Monday, July 9, 2012

Nearly a year on from the riots, England has learned nothing

Last August, riots enveloped London and various cities in England, the worst civil unrest for decades.

At the time, the rioters were demonised as the worst of our feral youth, epitomising what was wrong with the lack of morals in our society.
In many ways, the young people who rioted and looted did symbolise a lot about our society: but people read the riots the wrong way. The fact that rioters were looting shamelessly was seized upon by politicians and media commentators as a sign that family values had been destroyed; that the younger generations believed in nothing but what they could get for themselves.
That may well have been true; but the resulting judicial backlash, where many looters were given over-the-top sentences, said as much about the mood of the establishment. Many of the establishment couldn't believe that these hordes of young people, from the lowest rungs of society and intermingled with gangs and petty crime, were capable of causing so much anarchy in just a few days. But they did. And so the response from the establishment was as knee-jerk as possible to nip this mood of anarchic uprising in the bud.

At the time, left-wing apologists like Ken Livingstone and others, blamed the cuts, the moral crisis in banking and government indifference as underlying causes for the riots, only to be shouted down as Marxists. But when we look at what has been discovered about the banks, government and the "establishment" since then, those "Marxists" have, if anything, been shown to be over-cautious in their analysis of moral breakdown in society.
Because moral authority and values, by definition, is supposed to come from the top: a value system functions as a top-down system. In other words, expecting those at the bottom of the social order to follow the rules set down by authority, when the country's supposed "moral authority" ignores the concept entirely, is not only absurd, it is completely abhorrent to any concept of civilisation.

This is the reality of the UK in 2012: Britain's establishment allowed the country to to held hostage by a cartel. Mexico has been terrorised and held hostage by a drug cartel for nearly fifteen years. For the past fifteen years, the UK has been held to ransom by its financial sector. The five leading banks who now control the vast majority of the banking sector of the UK have been extorting the UK government: unless you give us what we want and do as we say, the banks have said, we will leave your country to the dogs and go elsewhere. In other words, the banks have simply modified a Mafia "racket" in order to seem respectable. As a result, they have destroyed the UK economy, then terrified the government into a further "racket" called the "bailout" to pay for the banking sector's economic stupidity - for which everyone else in the country is paying for, in the form of public sector cuts.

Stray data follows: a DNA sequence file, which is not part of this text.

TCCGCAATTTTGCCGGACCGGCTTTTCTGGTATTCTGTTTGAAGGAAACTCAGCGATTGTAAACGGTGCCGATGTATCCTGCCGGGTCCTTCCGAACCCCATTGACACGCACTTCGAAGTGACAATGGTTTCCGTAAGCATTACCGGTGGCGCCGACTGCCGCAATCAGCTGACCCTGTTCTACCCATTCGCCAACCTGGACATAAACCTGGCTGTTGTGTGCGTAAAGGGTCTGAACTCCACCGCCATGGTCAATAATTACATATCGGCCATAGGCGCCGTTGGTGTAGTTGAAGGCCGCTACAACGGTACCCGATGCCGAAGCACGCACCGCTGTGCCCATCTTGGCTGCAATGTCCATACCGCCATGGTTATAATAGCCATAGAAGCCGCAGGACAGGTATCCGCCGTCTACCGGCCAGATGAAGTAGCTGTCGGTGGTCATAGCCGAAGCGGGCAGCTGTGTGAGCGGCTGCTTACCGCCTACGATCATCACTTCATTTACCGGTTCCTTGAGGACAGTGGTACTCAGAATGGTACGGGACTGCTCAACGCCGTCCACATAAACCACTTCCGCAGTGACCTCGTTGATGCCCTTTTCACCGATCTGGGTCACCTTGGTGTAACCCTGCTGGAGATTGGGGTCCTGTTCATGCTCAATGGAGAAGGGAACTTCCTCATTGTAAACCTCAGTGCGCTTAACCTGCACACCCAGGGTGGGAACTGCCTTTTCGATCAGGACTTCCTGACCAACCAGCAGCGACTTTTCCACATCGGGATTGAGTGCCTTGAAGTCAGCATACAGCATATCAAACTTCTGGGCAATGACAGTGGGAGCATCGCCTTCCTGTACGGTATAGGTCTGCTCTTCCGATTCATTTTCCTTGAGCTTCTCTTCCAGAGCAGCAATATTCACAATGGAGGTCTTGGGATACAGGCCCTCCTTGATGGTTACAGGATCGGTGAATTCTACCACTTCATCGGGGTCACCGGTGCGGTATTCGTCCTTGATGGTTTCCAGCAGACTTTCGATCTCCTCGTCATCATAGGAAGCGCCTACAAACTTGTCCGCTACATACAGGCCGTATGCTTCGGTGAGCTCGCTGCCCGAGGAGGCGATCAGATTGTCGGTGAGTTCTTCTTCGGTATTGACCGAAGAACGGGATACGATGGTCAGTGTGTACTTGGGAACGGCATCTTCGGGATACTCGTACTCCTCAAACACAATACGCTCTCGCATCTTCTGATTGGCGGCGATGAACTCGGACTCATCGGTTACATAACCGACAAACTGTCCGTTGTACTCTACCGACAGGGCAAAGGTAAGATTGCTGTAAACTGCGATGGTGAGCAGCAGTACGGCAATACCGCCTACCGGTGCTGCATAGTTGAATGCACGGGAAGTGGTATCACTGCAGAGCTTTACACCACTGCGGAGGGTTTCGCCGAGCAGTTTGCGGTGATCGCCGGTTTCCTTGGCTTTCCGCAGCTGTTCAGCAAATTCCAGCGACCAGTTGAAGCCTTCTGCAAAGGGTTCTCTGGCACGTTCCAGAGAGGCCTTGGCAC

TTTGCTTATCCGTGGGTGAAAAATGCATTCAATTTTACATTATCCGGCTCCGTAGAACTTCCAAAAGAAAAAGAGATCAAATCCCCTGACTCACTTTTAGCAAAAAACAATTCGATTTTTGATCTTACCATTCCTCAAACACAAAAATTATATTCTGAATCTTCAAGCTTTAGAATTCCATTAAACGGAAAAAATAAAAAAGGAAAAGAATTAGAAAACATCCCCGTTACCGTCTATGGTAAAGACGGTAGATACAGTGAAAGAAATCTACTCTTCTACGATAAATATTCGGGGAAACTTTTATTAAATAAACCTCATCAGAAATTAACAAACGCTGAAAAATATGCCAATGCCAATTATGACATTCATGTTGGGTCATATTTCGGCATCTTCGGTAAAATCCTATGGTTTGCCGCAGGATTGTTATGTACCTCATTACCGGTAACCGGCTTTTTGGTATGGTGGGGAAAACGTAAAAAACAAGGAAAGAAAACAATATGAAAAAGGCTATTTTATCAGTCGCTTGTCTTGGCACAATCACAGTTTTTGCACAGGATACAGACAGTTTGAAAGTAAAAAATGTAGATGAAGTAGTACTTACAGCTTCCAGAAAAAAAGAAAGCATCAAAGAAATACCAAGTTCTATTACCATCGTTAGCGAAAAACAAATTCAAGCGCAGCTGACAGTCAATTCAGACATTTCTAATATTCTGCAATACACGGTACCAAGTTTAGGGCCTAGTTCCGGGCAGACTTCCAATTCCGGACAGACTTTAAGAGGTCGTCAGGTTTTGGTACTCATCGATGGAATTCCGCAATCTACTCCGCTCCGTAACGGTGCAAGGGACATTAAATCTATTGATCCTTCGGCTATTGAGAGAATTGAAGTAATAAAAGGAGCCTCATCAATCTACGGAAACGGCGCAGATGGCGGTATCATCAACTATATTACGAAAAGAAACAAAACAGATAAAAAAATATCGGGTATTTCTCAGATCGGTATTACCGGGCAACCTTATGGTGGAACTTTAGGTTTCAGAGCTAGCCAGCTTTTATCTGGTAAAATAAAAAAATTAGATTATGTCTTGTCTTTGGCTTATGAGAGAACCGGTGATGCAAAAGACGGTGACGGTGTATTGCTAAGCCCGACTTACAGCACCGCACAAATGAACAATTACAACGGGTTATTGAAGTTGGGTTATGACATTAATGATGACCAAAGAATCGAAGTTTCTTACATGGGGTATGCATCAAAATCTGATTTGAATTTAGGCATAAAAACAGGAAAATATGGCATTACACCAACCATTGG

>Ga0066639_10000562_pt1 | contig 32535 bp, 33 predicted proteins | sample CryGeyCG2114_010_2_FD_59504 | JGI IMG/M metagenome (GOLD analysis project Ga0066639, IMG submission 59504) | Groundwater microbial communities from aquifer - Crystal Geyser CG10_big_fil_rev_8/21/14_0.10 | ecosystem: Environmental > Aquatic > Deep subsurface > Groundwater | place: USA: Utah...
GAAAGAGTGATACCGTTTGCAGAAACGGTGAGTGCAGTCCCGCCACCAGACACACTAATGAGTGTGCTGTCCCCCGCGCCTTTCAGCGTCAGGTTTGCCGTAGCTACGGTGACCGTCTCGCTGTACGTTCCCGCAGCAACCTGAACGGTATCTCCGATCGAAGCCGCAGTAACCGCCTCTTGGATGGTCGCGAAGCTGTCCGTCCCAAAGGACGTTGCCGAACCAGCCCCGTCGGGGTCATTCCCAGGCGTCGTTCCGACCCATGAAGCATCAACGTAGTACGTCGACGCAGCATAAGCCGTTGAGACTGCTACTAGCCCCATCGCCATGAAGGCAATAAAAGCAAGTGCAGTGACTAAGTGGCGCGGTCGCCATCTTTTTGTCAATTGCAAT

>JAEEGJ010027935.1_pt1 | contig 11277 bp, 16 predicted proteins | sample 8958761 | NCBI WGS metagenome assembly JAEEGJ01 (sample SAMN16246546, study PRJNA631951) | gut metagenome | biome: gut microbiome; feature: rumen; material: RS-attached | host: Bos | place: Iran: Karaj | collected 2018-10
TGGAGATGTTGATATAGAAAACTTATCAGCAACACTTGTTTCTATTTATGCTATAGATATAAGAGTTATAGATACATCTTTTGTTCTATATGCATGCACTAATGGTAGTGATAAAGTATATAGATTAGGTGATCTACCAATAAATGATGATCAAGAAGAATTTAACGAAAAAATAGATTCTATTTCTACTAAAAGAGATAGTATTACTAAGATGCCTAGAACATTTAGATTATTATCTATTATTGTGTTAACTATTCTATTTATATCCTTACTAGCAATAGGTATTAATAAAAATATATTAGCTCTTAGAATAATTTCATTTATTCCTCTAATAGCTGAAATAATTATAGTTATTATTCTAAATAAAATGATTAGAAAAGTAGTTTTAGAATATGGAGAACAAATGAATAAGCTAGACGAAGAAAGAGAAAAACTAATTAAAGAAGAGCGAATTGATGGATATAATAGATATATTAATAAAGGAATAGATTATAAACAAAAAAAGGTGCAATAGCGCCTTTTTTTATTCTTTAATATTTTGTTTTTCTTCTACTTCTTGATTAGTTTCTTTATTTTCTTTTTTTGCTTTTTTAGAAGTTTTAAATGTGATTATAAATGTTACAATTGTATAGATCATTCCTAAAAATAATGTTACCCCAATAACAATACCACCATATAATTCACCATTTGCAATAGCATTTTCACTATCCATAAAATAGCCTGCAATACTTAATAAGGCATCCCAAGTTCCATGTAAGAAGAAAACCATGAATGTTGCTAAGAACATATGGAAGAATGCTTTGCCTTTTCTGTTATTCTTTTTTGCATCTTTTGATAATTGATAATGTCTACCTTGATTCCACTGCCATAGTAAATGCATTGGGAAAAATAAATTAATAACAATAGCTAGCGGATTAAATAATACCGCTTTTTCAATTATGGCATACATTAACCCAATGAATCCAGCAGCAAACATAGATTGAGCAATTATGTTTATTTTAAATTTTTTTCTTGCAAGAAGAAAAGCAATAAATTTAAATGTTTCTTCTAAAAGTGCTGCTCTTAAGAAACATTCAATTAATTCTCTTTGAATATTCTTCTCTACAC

Let's be straight here: because the UK government has no effective control of the banking sector, as there are virtually no regulations whatsoever, the government cannot send people to prison: you can't be sent to prison if there is no law to break in the first place. This is the financial anarchy that is the UK banking system. And under such conditions, amorality and recklessness are bound to follow as night follows day.

This "anarchy" goes on. Another major factor that led to the UK economic collapse was the banking sector's inflation of the property market. Again, as there are virtually no government controls in this sector, prices can rise as much as the banks or landlords wish. Houses, compared to average earnings, are nearly twice as expensive as they were forty years ago. So banks have forced many onto the (also uncontrolled) rental sector, further pushing up rental prices. Again, because the government has no appetite to interfere to improve the lot of its own people, everyone suffers.

Then there is price inflation, of essentials like food and fuel. Although inflation is on average low, for essentials prices have been increasing many times above inflation year on year since the financial crisis started. Again, the government does nothing.
Then there is the economy and unemployment situation generally, for which the government does little to improve. As the financial sector is a major political contributor to the governing party, the stink of corruption runs deep. Government incompetence piled upon indifference towards the poor, and an ideological war to destroy employee's rights, educational aspiration and the British sense of "fair play", makes it no surprise that people have such little faith or trust in government or the establishment in general. Why should they?